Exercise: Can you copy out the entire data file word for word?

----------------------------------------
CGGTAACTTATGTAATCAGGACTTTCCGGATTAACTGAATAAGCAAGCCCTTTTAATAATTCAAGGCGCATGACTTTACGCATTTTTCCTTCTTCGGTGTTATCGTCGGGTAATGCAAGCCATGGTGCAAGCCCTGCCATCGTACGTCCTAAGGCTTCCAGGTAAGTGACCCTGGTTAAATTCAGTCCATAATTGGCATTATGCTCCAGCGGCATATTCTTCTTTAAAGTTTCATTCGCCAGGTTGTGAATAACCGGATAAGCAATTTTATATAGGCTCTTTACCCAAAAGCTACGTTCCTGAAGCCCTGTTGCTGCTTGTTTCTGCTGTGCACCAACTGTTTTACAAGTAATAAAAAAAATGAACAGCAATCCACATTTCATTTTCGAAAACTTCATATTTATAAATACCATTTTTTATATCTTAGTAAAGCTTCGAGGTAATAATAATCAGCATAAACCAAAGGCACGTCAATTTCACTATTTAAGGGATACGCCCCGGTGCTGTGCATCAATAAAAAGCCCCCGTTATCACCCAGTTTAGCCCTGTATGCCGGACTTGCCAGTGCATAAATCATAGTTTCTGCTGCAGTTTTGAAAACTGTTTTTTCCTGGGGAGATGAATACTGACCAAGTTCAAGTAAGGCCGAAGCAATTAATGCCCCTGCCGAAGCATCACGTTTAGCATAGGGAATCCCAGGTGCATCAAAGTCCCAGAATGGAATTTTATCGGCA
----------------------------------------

CGGTAACTTATGTAATCAGGACTTTCCGGATTAACTGAATAAGCAAGCCCTTTTAATAATTCAAGGCGCATGACTTTACGCATTTTTCCTTCTTCGGTGTTATCGTCGGGTAATGCAAGCCATGGTGCAAGCCCTGCCATCGTACGTCCTAAGGCTTCCAGGTAAGTGACCCTGGTTAAATTCAGTCCATAATTGGCATTATGCTCCAGCGGCATATTCTTCTTTAAAGTTTCATTCGCCAGGTTGTGAATAACCGGATAAGCAATTTTATATAGGCTCTTTACCCAAAAGCTACGTTCCTGAAGCCCTGTTGCTGCTTGTTTCTGCTGTGCACCAACTGTTTTACAAGTAATAAAAAAAATGAACAGCAATCCACATTTCATTTTCGAAAACTTCATATTTATAAATACCATTTTTTATATCTTAGTAAAGCTTCGAGGTAATAATAATCAGCATAAACCAAAGGCACGTCAATTTCACTATTTAAGGGATACGCCCCGGTGCTGTGCATCAATAAAAAGCCCCCGTTATCACCCAGTTTAGCCCTGTATGCCGGACTTGCCAGTGCATAAATCATAGTTTCTGCTGCAGTTTTGAAAACTGTTTTTTCCTGGGGAGATGAATACTGACCAAGTTCAAGTAAGGCCGAAGCAATTAATGCCCCTGCCGAAGCATCACGTTTAGCATAGGGAATCCCAGGTGCATCAAAGTCCCAGAATGGAATTTTATCGGCA